The Star Trek episode “Turnabout Intruder” was memorable for two things: it was the final episode of Star Trek (choke) and it was the one where Captain Kirk became a woman. 

    Yeah, he really did; Dr. Janice Lester (an old flame from Kirk's Starfleet Academy days) has lucked upon some ancient alien technology that allows her to trade bodies with Kirk against his will. 

    Janice now had command of the Enterprise, and Kirk found himself in a lovely pink and black caftan, looking somewhat bewildered.

    Janice_Lester_as_KirkCaptain Kirk filing his nails?  That can only mean one thing!

    Fortunately, the effects were temporary, and I have to admit Sandra Smith (as Dr. Janice Lester) made a much more convincing Kirk trapped in a woman’s body than William Shatner in his attempt to play a vengeful woman pretending to be Captain Kirk.  (Did you get all that?)

    The reason this particular episode comes to mind is because very recently, an old friend of mine resurfaced, apologized for not being around for the last year or so--and explained she’d been using the time away to become a woman.  He--I mean she--wasn't joking.  If it was anyone else, I'd suspect I was being punk'd, but I've known Robin for about five years and she isn’t the kidding type.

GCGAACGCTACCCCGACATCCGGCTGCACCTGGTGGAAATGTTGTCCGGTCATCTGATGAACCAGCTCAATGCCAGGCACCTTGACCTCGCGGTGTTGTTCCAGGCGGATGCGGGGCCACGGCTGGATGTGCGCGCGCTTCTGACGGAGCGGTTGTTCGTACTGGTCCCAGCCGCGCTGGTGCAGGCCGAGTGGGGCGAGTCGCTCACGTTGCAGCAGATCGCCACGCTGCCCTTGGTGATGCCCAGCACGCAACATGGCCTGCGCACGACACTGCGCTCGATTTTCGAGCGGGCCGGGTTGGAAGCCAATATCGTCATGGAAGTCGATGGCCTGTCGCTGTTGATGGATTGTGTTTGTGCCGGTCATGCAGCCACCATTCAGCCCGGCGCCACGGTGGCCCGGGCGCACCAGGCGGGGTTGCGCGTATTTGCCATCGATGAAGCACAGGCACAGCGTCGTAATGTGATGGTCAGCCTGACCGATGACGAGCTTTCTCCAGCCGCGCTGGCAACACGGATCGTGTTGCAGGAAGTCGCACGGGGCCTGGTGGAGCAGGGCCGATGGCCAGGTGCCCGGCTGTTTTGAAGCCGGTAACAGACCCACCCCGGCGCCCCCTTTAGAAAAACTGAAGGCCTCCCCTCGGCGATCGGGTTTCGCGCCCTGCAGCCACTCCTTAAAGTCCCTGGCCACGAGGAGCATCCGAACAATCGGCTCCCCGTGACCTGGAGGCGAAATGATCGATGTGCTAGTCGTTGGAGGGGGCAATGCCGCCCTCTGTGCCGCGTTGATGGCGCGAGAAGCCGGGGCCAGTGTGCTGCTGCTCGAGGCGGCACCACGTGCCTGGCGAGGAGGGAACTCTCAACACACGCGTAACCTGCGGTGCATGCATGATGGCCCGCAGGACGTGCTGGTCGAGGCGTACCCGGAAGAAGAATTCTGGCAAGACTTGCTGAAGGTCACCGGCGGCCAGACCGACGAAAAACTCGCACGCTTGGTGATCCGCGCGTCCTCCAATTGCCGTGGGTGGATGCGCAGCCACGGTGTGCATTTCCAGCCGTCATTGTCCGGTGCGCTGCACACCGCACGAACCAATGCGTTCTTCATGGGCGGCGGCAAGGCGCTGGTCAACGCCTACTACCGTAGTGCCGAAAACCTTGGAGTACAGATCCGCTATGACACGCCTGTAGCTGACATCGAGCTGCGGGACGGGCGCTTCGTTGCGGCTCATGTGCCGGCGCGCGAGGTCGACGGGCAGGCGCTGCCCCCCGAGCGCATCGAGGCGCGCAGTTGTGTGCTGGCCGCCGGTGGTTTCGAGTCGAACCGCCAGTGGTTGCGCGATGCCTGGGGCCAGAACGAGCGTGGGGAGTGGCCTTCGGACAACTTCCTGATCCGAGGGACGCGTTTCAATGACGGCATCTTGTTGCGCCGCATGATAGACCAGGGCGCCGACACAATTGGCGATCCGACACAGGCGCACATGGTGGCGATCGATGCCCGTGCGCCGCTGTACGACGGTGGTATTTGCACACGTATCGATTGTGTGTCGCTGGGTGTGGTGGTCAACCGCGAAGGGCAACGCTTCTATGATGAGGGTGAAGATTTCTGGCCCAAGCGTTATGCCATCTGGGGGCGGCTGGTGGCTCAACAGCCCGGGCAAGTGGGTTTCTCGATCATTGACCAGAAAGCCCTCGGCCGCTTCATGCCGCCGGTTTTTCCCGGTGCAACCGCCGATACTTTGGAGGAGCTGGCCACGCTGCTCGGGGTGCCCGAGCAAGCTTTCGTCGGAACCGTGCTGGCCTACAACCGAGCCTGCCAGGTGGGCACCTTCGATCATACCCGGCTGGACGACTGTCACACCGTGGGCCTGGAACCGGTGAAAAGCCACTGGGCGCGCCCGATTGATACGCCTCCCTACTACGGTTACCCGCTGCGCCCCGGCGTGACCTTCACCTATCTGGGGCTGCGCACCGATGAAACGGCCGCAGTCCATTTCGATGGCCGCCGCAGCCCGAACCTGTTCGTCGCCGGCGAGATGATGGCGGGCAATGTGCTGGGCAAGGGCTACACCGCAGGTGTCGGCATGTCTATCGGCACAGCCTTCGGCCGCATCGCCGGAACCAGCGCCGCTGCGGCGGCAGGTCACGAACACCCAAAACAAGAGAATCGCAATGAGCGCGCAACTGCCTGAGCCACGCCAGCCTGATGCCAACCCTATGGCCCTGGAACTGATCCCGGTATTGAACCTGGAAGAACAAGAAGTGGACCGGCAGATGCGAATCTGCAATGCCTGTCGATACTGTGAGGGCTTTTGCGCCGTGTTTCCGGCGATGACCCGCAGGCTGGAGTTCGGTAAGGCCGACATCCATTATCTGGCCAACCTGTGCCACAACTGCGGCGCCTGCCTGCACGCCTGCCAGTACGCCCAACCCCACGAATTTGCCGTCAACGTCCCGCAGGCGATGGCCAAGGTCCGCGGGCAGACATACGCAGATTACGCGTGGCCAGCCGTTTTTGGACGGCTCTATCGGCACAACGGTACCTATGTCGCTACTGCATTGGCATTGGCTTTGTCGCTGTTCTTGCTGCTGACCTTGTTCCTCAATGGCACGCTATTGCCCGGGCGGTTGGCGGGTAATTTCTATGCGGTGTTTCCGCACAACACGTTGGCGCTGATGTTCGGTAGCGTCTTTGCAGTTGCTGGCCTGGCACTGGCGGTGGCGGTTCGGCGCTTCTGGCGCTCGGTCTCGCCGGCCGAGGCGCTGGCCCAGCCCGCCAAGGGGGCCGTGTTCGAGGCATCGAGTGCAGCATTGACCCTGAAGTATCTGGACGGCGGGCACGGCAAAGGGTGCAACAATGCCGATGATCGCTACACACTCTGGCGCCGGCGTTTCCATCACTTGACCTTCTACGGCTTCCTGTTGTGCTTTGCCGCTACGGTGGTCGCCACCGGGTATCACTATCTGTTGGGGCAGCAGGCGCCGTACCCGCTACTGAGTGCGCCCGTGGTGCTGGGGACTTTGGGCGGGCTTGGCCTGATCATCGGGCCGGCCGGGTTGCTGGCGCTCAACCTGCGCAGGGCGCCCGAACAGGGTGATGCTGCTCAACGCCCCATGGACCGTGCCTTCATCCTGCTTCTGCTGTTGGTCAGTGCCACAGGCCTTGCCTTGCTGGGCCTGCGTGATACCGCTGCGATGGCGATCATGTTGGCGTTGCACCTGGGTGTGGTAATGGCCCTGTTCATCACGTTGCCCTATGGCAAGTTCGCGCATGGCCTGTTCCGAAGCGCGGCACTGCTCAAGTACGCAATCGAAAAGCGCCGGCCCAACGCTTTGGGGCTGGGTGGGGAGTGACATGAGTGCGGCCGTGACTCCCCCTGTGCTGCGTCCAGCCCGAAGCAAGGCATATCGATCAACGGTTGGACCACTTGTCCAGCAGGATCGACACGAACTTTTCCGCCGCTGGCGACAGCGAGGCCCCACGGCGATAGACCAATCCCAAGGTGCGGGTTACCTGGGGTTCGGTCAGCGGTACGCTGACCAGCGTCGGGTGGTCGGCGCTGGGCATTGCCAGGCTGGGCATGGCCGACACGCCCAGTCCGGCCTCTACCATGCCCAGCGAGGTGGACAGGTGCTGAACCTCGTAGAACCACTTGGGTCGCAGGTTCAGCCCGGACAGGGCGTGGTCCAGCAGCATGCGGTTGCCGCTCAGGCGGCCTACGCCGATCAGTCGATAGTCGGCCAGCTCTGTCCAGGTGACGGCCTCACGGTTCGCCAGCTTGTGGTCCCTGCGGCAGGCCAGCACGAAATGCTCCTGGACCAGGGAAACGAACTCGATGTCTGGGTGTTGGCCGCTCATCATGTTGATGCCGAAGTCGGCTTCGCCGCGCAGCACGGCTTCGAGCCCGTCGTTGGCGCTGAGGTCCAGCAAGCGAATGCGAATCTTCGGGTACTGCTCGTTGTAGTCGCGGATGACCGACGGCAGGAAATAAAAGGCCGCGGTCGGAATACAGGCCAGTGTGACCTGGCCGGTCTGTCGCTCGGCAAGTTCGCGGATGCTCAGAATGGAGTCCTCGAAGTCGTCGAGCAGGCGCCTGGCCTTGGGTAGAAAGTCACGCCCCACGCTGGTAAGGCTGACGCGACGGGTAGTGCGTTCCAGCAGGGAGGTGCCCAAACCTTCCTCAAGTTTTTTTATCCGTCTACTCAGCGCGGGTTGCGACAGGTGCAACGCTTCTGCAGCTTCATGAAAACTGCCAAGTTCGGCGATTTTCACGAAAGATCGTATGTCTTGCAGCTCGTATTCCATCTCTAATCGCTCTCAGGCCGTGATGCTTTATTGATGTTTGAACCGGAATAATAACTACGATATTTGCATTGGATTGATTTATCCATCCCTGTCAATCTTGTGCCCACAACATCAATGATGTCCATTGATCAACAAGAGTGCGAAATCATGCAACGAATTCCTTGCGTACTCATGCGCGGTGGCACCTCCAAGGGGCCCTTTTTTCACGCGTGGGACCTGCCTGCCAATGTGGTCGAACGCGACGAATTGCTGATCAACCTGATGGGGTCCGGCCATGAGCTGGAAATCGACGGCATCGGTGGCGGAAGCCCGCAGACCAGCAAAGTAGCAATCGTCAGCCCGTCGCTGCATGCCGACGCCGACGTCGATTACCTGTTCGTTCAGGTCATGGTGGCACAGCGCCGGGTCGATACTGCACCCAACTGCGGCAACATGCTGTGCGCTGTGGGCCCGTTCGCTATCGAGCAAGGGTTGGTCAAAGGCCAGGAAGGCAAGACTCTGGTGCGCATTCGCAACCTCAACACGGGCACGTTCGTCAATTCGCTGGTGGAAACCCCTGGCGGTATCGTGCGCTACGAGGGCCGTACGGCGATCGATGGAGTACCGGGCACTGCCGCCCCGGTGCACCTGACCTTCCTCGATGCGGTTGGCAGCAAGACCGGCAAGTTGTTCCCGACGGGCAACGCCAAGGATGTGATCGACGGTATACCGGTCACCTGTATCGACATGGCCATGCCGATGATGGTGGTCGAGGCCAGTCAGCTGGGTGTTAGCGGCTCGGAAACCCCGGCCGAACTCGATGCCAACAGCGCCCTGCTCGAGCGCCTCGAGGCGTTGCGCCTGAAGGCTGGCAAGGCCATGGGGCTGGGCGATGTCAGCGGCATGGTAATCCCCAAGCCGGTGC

Robin in her former life with William Shatner—that’s right, Captain Kirk


    How we became friends is precisely because of Star Trek; we met several years ago on an online discussion board and had a tongue-in-cheek competition of who was 'Trek Master'.  I had a library of custom dvd Trek boxes; Robin had a lifesize bust of Patrick Stewart as Captain Picard as Locutus of Borg.  (If you're not a Trek fan, nevermind.)  And then one day Robin posted this photo and I knew I'd lost the battle; you can't compete for the title of Trek Master with someone hanging with William Shatner. 

    I think the only thing more surprising to me than Robin's sex change was the blasé attitude from some of the other guys we share & exchange thoughts with.  It's an intelligent group of men for the most part, but they took this in stride without a second thought.  Meanwhile I am still trying to get my head around it.  Seeing Robin share thoughts like "I will admit that a lot of this transition has been pretty fun. Women have so many more clothing options than men do! I'm finding shopping for clothing a pleasure now, where once I found it one of the most odious of chores"  and "Taking a week off of work, and returning the next Monday wearing make-up, jewelry and a skirt, not to mention sporting freshly dyed and permed hair... now, that was a day I'll never forget!"